Kodak’s Cryptocurrency Mining Rig Device Vanishes As Concept Is Now Dead


Kodak Bitcoin Mining Is No More

The Kodak KashMiner made its first appearance at The International Consumer Electronics Show (CES) in January 2018. It was presented as a Kodak-backed bitcoin mining initiative, but the company that launched the venture has now confirmed its collapse.

The Kodak KashMiner mining rig went on display at the Las Vegas event in January, to immediate criticism from some quarters. Critics bluntly called it “a scam” and pointed to overblown marketing claims around potential profits. Furthermore, the company had an upfront fee structure which meant users would pay several thousand dollars upfront to rent a machine, only to split the profits thereafter.

Kodak Schmodak

Spotlite, the company that launched the mining rig, had a user plan that involved people paying $3,400 for renting one KashMiner. The company also planned on owning at least half of the bitcoin generated, with users getting a percentage. The company now says the whole project has failed and that it would not be pursuing its ambitions with Kodak anymore.

Kodak responded by insisting that it never sanctioned things officially, claiming that Spotlite wasn’t a licensed subsidiary. Not unusual in the echelon of household names, Kodak licenses its name out to many other companies seeking some credibility. Spotlite appears to have been an unfortunate choice.

Kodak is now somewhat disingenuously distancing itself from all the failed bluster. In cryptocurrency mining, complicated mathematical sums need to be solved by employing sufficiently powerful computing. It appears that the DIY Kodak offer was either premature or priced itself out of its target market.

At the launch, Spotlite CEO Halston Mikail had outlined plans of installing hundreds of KashMiner rigs at Kodak headquarters, Rochester, New York. This was to take advantage of an onsite power supply, as mining is a large and pricey consumer of available electricity. He also said that some 80 rigs were already up and running on the premises.

Kodak has denied that any mining rigs were ever installed while reiterating the fact that Spotlite was never officially licensed. Spotlite’s optimistic marketing material pitched consumers as being able to earn $375 a month for two years, by mining bitcoin. After, of course, they paid their $3,400 upfront fee. Critics protested that crypto mining was not only variable but also that costs were rising while profits were diminishing, squeezing many individual miners out at the time.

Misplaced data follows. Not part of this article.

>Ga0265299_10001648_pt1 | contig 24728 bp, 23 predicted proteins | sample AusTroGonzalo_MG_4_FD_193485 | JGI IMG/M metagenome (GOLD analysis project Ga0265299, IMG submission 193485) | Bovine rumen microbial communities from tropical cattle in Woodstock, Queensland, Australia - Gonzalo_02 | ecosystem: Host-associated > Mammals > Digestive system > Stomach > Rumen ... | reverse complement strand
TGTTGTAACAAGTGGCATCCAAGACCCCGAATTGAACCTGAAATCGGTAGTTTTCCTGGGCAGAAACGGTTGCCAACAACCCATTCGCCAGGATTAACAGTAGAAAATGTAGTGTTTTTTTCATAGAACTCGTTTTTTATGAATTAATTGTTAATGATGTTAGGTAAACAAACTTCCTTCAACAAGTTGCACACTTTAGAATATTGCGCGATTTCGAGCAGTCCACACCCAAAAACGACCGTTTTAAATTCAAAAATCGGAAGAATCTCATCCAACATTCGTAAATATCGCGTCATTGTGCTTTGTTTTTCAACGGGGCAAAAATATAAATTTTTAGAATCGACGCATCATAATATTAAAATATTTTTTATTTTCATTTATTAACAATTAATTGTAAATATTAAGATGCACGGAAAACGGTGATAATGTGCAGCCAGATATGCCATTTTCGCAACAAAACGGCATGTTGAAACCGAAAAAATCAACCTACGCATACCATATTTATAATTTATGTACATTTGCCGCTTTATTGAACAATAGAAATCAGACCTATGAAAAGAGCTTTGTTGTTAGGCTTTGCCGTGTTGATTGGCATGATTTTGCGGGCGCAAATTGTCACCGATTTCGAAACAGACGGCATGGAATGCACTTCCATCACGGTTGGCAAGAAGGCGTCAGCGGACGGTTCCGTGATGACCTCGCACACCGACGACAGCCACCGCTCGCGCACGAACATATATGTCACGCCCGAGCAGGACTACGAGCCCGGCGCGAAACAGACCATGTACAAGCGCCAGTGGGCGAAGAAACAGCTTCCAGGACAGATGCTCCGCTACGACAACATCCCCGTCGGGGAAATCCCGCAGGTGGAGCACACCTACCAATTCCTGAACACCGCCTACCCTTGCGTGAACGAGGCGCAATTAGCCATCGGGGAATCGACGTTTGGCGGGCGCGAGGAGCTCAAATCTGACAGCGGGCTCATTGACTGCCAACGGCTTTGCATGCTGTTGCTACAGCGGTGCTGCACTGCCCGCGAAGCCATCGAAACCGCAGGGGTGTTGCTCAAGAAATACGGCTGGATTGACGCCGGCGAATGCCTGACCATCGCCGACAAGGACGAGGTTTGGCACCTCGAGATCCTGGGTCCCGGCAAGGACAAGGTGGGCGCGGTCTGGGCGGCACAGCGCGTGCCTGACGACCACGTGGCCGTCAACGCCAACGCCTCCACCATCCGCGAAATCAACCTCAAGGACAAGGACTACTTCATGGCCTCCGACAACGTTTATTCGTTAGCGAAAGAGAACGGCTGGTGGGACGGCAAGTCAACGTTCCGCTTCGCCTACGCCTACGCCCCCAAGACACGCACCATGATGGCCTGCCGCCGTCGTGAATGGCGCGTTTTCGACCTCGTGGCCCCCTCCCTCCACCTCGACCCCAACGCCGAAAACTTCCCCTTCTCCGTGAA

Kodak And Spotlite Mine No More

Prominent author and sceptic David Gerard called the Kodak Kashminer “cryptocurrency folly,” bemoaning the fact that the company hadn’t even made an attempt to finish its website. In defense of the company, Mikail said that the SEC had prohibited Spotlite from rolling on with its plans. According to BTC enthusiast and blogging economist Saifedean Ammous, anyone who had bought into the deal, would have lost in the end.

Spotlite’s Mikail is now saying that the company plans on running its mining operations in Iceland. This time, without Kodak's backing. There would be no renting out of rigs to consumers. In a final embarrassing slip, a Kodak spokesperson responded to the BBC by saying that although CES visitors saw the mining rigs “from our licensee, Spotlite,” the KashMiner was not a “Kodak brand licensed product.” Critics call the definitions arbitrary, and point to the fact that the failed Kodak-Spotlite venture has all the hallmarks of a pump and dump.

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